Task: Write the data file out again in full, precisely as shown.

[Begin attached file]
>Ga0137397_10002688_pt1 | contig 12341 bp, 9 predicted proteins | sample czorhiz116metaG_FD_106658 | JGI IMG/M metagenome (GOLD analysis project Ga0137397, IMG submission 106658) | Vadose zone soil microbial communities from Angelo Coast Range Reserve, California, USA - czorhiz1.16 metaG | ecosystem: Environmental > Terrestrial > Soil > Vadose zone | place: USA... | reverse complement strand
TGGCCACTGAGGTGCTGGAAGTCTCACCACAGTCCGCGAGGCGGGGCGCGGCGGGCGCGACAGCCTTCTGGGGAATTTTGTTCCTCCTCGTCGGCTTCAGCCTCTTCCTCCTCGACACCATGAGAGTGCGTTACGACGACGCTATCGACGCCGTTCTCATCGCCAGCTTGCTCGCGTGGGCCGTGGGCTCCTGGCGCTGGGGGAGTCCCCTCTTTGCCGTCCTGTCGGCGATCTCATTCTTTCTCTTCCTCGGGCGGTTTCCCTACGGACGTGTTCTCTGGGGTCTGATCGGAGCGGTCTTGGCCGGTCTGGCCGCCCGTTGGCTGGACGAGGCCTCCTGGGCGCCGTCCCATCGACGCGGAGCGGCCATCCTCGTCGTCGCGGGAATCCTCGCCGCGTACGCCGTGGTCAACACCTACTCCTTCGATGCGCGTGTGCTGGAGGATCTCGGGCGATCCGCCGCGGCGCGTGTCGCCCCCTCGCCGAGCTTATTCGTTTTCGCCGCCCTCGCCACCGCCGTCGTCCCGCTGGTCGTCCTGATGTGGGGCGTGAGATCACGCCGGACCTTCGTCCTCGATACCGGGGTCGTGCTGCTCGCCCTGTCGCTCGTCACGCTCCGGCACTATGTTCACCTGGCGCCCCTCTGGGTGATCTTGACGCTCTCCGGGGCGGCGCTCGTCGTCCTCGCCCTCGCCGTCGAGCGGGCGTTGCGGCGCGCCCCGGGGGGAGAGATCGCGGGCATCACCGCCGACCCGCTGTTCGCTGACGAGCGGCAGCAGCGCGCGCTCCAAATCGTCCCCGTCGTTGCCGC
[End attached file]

>Ga0137397_10002688_pt1 | contig 12341 bp, 9 predicted proteins | sample czorhiz116metaG_FD_106658 | JGI IMG/M metagenome (GOLD analysis project Ga0137397, IMG submission 106658) | Vadose zone soil microbial communities from Angelo Coast Range Reserve, California, USA - czorhiz1.16 metaG | ecosystem: Environmental > Terrestrial > Soil > Vadose zone | place: USA... | reverse complement strand
TGGCCACTGAGGTGCTGGAAGTCTCACCACAGTCCGCGAGGCGGGGCGCGGCGGGCGCGACAGCCTTCTGGGGAATTTTGTTCCTCCTCGTCGGCTTCAGCCTCTTCCTCCTCGACACCATGAGAGTGCGTTACGACGACGCTATCGACGCCGTTCTCATCGCCAGCTTGCTCGCGTGGGCCGTGGGCTCCTGGCGCTGGGGGAGTCCCCTCTTTGCCGTCCTGTCGGCGATCTCATTCTTTCTCTTCCTCGGGCGGTTTCCCTACGGACGTGTTCTCTGGGGTCTGATCGGAGCGGTCTTGGCCGGTCTGGCCGCCCGTTGGCTGGACGAGGCCTCCTGGGCGCCGTCCCATCGACGCGGAGCGGCCATCCTCGTCGTCGCGGGAATCCTCGCCGCGTACGCCGTGGTCAACACCTACTCCTTCGATGCGCGTGTGCTGGAGGATCTCGGGCGATCCGCCGCGGCGCGTGTCGCCCCCTCGCCGAGCTTATTCGTTTTCGCCGCCCTCGCCACCGCCGTCGTCCCGCTGGTCGTCCTGATGTGGGGCGTGAGATCACGCCGGACCTTCGTCCTCGATACCGGGGTCGTGCTGCTCGCCCTGTCGCTCGTCACGCTCCGGCACTATGTTCACCTGGCGCCCCTCTGGGTGATCTTGACGCTCTCCGGGGCGGCGCTCGTCGTCCTCGCCCTCGCCGTCGAGCGGGCGTTGCGGCGCGCCCCGGGGGGAGAGATCGCGGGCATCACCGCCGACCCGCTGTTCGCTGACGAGCGGCAGCAGCGCGCGCTCCAAATCGTCCCCGTCGTTGCCGC